Tuesday, April 21, 2015


In Part 1 I talked about types of light commonly used for portraits….

1) Direct sunlight (Mid-Day)
2) Fully overcast sky
3) Blue Sky (indirect sun)
4) Sunset (magic hour) or sunrise
5) Window Light (or open door way)

1) Direct, Mid-day, Sunlight
is just plain EVIL on people!
It shall not touch my subject's faces--or ANY part of their bodies--Ever.  Direct sun is a very hard, harsh, light that is uncomfortable for your subjects--all you're going to get are unrelaxed faces and squinting eyes.  Only amateurs would torture their subjects with this type of light.

Note on Dynamic Range:  Even if you put your subjects in the shade during Mid-day sun (if you can find enough shade) you'll have a problem if the sun is hitting your background. Now you must contend with the BIG difference in luminosity between your subjects in the shade and the sunlight on your background; that can be a 5 or 6 stop difference.  When you're correctly exposed for your subjects in the shade any sunlight hitting grass will just go white--the scene will have too high a dynamic range.  This is just another reason why we wait until one or two hours before sunset to do our portraits outside--to LOWER the scene's dynamic range.

2) Fully Overcast sky is actually the worst light (even worse than direct sun) for portraits of people.  At least with direct sun I can still find a location where I could place an Individual and get something when I'm forced to, like in a wedding situation.

Here's the list of problems with this light;
a.)  The light is very flat and dull. You lose the three dimensionality in the scene because there's little difference in light between the foreground, the subjects and the background--now your dynamic range is too low!
b.) The light is mostly Top Light, which means that getting light into your subjects eyes is difficult--you'll get the dreaded Raccoon Eyes!
c.)  Color intensity is very weak.  You can create acceptable skin tones with a custom white balance, but the background usually goes dark and dull. With no light in the background or hair light you'll have poor separation between your subjects heads and the background.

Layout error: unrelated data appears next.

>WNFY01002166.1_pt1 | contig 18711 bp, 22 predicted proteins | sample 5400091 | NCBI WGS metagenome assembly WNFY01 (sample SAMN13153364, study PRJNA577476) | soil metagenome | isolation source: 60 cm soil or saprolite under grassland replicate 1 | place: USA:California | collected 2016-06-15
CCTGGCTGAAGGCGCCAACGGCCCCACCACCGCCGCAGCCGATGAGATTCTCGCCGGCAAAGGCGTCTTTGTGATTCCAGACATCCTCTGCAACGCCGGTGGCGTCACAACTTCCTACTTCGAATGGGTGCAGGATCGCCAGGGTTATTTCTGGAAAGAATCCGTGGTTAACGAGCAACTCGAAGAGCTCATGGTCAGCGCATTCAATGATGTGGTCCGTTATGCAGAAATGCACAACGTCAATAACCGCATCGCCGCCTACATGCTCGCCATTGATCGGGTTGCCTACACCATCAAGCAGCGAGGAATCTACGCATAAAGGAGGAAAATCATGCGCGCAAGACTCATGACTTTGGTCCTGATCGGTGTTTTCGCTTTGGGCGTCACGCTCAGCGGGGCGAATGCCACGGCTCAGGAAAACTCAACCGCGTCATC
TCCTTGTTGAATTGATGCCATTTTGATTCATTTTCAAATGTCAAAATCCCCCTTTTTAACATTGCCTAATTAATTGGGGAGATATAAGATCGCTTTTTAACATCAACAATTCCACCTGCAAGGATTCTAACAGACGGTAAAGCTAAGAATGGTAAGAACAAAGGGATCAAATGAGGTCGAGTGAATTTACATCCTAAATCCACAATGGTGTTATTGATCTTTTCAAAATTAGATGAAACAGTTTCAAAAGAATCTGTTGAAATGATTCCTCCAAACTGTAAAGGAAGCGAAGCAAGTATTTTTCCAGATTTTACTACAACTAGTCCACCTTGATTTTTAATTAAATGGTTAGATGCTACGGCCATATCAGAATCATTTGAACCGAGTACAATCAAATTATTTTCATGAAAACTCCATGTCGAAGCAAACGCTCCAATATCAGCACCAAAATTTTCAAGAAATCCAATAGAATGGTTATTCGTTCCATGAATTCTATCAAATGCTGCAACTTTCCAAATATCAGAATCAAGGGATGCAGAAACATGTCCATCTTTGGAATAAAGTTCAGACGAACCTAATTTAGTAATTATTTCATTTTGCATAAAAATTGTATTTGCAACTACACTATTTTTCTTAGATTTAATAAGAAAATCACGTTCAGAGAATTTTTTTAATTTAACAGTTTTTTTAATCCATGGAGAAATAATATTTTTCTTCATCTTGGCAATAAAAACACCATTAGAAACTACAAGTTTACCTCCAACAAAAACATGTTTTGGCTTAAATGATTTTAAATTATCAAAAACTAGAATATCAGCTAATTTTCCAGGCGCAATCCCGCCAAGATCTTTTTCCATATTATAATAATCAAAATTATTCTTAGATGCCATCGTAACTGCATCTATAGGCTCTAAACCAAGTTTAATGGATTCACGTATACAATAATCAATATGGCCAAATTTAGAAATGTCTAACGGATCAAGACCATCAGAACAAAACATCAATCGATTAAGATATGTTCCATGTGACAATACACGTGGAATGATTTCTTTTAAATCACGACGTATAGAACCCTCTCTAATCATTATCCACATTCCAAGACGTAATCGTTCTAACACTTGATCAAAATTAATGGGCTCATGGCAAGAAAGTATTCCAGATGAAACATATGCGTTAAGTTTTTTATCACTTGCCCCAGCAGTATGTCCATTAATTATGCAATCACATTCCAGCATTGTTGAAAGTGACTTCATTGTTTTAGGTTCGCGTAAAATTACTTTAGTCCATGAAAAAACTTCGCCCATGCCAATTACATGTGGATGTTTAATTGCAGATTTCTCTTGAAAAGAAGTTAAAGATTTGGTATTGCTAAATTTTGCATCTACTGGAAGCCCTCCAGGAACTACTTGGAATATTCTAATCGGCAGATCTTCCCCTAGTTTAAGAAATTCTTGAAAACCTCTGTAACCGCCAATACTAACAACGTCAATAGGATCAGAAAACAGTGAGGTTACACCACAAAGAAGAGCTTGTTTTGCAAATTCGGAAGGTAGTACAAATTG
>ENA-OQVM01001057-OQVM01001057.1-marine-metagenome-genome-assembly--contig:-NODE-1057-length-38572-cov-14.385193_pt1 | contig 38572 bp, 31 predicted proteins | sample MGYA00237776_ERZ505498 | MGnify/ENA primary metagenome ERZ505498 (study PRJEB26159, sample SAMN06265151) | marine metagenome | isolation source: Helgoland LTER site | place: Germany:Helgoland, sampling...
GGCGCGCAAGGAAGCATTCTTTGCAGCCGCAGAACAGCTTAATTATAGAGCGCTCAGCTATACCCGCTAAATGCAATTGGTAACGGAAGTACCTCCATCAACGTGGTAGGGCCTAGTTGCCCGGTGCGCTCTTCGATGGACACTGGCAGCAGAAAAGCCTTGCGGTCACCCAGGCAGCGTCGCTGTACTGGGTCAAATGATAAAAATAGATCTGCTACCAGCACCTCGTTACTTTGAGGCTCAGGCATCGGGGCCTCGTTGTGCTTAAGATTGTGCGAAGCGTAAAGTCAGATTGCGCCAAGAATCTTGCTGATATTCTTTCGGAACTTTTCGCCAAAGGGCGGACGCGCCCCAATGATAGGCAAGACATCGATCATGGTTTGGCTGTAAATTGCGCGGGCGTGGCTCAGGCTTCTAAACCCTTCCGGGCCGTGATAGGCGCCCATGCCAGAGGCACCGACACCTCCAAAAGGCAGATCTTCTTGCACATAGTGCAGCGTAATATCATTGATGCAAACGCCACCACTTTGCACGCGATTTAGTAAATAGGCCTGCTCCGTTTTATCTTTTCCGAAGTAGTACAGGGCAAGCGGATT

d.)  The ISO you may be forced to use on any overcast day can affect image quality.  With clear blue sky as my light source, to get the f-stop I need for a group portrait (f6.3 to f7.1) with a safe shutter speed (1/100-1/250 sec.) I START at ISO 400, then, if we are within an hour of sunset, towards the end of the session, I bump the ISO to 800, especially if I'm doing individual portraits of kids.

On an overcast day to get the f-stop/shutter speeds I need, I must START at 800 ISO and then as the light fades I must go to 1600 ISO.  Can YOUR camera produce the quality needed for a 24x30" wall print at 1600 ISO?

3) Blue Sky -- Indirect sun
Everything that's wrong with overcast sky light is corrected with clear blue sky; especially when done one or two hours before sunset.  (Note: Look at the family portraits in Part 1 for a direct comparison, at the same location, of blue sky light versus overcast sky light.) The key here is placing your subjects properly to utilize the blue sky as your main light source.

4) Sunset (Magic Hour)
is great light for just about any subject--landscapes to portraits, bikini clad models to horses on the beach or anything on the beach!

Sunset "Magic Hour" f4.5 @ 1/500 sec., ISO 400, Lens @ 200mm
This image of a high school senior, Lacrosse athlete, was taken just 15 minutes before sunset.  This is the only kind of direct sunlight I allow on my subject's faces.  Notice that because my subject and background are in the same light there is no difference in their proper exposure therefore, dynamic range is not an issue.

Sunset on the Beach:  We did a lot of beach photography on many beaches in California--it was one of our specialties. However, we discovered that our sales were better when we treated a foggy beach day as if it were your basic overcast day inland.  The fogged-in beach did similar things to the light that the overcast sky does.  The light goes Cold and all the color goes out of the scene.

f8.0 @ 1/500 sec., ISO 400
This image shows what I'm after at the beach.  I want that warm glow on my subject's faces. See how the setting sun is skimming across the rock arch behind them revealing nice detail.  The waves look better in this light as well.  We always called ahead to the ranger station at our favorite beach, an hour before we left for the session, and if they said it was foggy we canceled the session and rescheduled. Back then we were able to get our permits with a block of time to allow for foggy day reschedules. We knew that if we started a session in the fog it only got worse--we'd only get one look.  If however, the fog bank was out to sea when we started the session and then came in during the session we could get two different looks to the session, and that was a bonus during the sales presentation.

In Part 3 I'll talk about how I use Sunrise or Morning light and one of my favorite types of natural light--Window Light, open doorway or barn light.  I'll also circle-back to a good use for overcast sky light.

Author: Jerry W. Venz, M.Photog., CR, CPP
Training Site:  http://www.LightAtTheEdge.com

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